Big Picture StuffNov 21, 2007, 23:30 (17 Talkback[s])
(Other stories by Brian Proffitt)
WEBINAR: On-demand webcast
How to Boost Database Development Productivity on Linux, Docker, and Kubernetes with Microsoft SQL Server 2017 REGISTER >
By Brian Proffitt
There have been a couple of thought-provoking columns that have been published recently that I wanted to add my own two cents. Not that the authors of these missives were completely wrong in their conclusions, But I think some added perspective is needed to highlight that their points, while having some validity, still fall short of where Linux is right now and how it's going to move forward.
The first column is the most recently published: my colleague Bruce Byfield's piece "It's Time to Get Over Microsoft" that ran over on Datamation, another Jupitermedia site. In it, he puts forth some pretty good ideas about how Microsoft just isn't capable enough to completely eliminate the Free and Open Source Software (FOSS) industry/movement, and that the community has much better things to worry about than the suits in Redmond.
Now, to a large extent, I agree with Bruce. We all have much better things to worry about than Microsoft. I can think of several things right off the top of my head that are much more important, like cleaning the leaves out of my gutters this weekend. Or flossing my teeth. And he is correct in recommending that the level of hatred be taken down a notch, or two, or three.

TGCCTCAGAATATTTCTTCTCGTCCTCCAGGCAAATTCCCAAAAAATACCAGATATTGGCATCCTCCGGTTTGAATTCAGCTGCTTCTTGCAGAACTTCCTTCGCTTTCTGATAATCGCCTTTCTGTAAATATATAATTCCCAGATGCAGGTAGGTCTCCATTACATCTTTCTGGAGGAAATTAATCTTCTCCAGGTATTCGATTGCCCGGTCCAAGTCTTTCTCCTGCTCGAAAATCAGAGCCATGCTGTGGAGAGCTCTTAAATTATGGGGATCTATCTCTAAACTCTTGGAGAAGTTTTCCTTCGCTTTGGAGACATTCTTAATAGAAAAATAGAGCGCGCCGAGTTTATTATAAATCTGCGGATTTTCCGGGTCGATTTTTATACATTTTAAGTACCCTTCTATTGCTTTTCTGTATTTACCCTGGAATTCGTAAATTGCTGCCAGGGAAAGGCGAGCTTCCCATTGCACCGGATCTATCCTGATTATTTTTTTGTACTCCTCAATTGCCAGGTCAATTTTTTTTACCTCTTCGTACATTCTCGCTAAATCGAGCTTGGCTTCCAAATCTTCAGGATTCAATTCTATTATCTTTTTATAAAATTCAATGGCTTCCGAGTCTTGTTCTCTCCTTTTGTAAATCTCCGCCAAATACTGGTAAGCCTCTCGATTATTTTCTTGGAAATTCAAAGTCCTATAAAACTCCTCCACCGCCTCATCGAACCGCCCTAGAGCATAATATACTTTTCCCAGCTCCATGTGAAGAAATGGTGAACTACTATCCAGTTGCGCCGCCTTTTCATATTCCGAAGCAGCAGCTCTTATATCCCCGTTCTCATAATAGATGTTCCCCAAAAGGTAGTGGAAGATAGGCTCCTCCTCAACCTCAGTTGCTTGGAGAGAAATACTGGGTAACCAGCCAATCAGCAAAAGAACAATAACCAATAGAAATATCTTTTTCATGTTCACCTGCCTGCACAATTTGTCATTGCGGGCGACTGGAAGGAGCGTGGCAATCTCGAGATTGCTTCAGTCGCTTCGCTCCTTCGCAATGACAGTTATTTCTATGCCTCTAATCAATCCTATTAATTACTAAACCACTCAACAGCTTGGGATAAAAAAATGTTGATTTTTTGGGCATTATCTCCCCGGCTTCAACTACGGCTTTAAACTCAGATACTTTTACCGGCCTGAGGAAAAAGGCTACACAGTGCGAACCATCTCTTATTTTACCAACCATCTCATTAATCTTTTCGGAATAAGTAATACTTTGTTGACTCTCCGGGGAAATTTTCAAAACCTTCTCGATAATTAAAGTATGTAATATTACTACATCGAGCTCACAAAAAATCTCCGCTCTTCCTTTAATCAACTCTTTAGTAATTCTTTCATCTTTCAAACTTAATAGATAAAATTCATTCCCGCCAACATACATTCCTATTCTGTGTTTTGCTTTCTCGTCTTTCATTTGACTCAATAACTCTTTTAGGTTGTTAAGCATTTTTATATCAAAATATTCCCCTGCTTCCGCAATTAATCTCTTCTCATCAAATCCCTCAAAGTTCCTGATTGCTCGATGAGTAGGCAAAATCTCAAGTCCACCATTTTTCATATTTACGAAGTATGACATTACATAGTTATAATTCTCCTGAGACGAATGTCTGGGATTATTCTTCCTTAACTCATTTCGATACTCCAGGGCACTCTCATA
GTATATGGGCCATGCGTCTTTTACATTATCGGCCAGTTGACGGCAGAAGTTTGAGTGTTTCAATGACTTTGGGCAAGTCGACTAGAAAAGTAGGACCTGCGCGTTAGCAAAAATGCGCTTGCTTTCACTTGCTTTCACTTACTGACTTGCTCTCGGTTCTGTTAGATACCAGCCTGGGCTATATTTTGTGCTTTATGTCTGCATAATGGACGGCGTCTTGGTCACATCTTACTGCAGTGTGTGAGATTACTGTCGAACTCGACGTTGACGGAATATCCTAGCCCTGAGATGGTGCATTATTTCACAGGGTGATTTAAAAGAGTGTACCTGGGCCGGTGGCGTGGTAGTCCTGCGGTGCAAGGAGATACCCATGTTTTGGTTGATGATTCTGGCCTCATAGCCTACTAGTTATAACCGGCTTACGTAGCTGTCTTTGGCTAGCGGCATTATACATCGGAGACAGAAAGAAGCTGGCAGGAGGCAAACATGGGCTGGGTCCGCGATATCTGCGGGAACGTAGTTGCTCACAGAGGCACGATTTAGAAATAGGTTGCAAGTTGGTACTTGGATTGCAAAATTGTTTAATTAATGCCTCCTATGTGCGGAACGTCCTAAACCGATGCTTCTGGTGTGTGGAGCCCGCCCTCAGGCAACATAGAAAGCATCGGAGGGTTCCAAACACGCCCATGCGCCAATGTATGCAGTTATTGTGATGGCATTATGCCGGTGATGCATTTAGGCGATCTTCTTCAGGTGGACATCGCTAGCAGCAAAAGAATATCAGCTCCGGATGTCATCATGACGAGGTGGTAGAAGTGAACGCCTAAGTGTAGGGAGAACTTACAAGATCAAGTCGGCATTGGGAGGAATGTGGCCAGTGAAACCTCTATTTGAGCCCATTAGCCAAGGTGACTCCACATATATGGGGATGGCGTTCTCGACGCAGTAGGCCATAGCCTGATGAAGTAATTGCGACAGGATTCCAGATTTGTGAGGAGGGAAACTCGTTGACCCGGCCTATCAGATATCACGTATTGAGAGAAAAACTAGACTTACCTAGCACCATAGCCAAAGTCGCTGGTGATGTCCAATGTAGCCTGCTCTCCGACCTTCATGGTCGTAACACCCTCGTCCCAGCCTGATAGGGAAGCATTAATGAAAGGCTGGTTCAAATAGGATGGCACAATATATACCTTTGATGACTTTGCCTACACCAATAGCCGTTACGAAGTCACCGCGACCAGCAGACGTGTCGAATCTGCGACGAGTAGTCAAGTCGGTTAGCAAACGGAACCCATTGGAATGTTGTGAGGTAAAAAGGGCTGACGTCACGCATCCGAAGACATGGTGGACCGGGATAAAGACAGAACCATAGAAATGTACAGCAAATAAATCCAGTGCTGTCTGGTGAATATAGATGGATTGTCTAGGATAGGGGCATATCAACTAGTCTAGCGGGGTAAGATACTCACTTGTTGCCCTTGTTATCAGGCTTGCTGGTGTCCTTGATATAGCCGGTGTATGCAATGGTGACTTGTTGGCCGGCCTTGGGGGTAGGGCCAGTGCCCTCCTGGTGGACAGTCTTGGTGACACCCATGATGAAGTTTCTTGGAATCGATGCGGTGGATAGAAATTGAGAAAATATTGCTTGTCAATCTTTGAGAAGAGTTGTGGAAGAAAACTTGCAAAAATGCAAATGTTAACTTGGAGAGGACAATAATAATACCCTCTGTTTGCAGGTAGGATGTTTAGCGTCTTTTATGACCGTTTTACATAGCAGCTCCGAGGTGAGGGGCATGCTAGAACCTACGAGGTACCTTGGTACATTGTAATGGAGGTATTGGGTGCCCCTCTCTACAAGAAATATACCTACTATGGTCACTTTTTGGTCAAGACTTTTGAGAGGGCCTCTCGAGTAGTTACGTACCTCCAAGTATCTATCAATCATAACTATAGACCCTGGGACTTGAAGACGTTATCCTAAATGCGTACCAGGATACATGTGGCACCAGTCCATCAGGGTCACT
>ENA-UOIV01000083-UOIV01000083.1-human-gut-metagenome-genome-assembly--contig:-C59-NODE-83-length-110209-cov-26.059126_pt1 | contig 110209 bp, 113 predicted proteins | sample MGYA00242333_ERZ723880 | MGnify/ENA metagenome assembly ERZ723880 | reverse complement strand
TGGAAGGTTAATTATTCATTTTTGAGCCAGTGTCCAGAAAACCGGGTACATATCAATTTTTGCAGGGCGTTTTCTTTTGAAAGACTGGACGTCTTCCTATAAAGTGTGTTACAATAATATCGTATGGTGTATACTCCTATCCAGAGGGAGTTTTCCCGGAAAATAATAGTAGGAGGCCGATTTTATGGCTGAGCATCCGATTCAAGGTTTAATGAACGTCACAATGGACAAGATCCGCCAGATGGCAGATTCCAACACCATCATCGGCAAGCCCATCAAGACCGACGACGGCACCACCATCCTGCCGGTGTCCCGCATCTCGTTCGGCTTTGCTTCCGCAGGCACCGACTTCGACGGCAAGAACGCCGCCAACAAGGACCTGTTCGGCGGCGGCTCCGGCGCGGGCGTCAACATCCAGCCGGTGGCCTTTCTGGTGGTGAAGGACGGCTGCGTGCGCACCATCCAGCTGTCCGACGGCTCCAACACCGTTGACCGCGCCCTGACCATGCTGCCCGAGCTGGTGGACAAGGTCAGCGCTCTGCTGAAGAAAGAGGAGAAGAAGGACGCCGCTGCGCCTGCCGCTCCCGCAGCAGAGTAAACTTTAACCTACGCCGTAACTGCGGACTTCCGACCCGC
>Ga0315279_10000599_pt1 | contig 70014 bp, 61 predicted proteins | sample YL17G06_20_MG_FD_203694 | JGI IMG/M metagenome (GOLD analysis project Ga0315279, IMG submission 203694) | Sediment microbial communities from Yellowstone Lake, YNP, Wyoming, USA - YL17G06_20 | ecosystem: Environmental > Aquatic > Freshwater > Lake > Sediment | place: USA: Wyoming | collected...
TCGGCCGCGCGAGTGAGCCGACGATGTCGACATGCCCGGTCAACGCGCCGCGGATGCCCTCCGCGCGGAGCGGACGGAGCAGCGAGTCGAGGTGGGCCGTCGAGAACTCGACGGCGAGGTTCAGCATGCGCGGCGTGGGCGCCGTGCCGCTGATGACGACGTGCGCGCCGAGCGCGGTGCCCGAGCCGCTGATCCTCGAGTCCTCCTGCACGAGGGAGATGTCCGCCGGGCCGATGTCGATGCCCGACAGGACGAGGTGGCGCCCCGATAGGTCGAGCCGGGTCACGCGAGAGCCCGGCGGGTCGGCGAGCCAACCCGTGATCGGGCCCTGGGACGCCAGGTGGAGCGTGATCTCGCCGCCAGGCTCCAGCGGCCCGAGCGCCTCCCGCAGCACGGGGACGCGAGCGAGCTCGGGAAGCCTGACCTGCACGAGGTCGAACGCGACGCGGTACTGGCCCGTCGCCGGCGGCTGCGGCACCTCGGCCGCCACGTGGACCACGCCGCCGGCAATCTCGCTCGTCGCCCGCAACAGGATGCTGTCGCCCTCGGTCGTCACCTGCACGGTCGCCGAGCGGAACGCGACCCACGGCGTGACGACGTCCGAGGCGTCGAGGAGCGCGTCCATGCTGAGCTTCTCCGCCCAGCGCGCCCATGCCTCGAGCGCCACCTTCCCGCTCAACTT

Even Bruce acknowledges that he doesn't expect his advice to be universally accepted. Here, he demonstrates the realism that there is a a very vocal minority in the FOSS community that will never, ever stop despising Microsoft. My concern is, I don't believe any of us should stop keeping at least one eye on what Redmond is doing. Not to the point of obsession, but certainly to the point of caution.
Here is the thing that must be remembered: for all its faults and negative actions, Microsoft has done far more to shape the present-day status of FOSS than almost any other company. Period. Like winds and water eroding a mountain to a particular shape, the actions of this one company have shaped Linux and the rest of FOSS more than I think a lot of us would care to admit. Very often, it's a reverse reaction: if Redmond goes one way, FOSS developers make darn sure they go the opposite. But even negatively, the influence is there.
More pragmatically, I think it is a fool's game to not think that Microsoft is only tolerating FOSS until it figures out how to (a) replace it or (b) remove it. Bruce does not think they can do either, and maybe he's right. But I am very sure that Microsoft can slow down the FOSS movement. He brings up the example of OOXML as a serious non-challenge, because ultimately someone will find a hack around this so-called open format. Of that I have no doubt, but how many man-hours will be wasted trying to develop said hack? How many Office deployments will go out at the expense of OpenOffice.org?
Bruce is absolutely right when he says that taking on FOSS means taking on the entire IT community. But that's an open fight. Don't think Microsoft isn't above a rabbit punch when they think no one's looking. Or any other proprietary company, for that matter.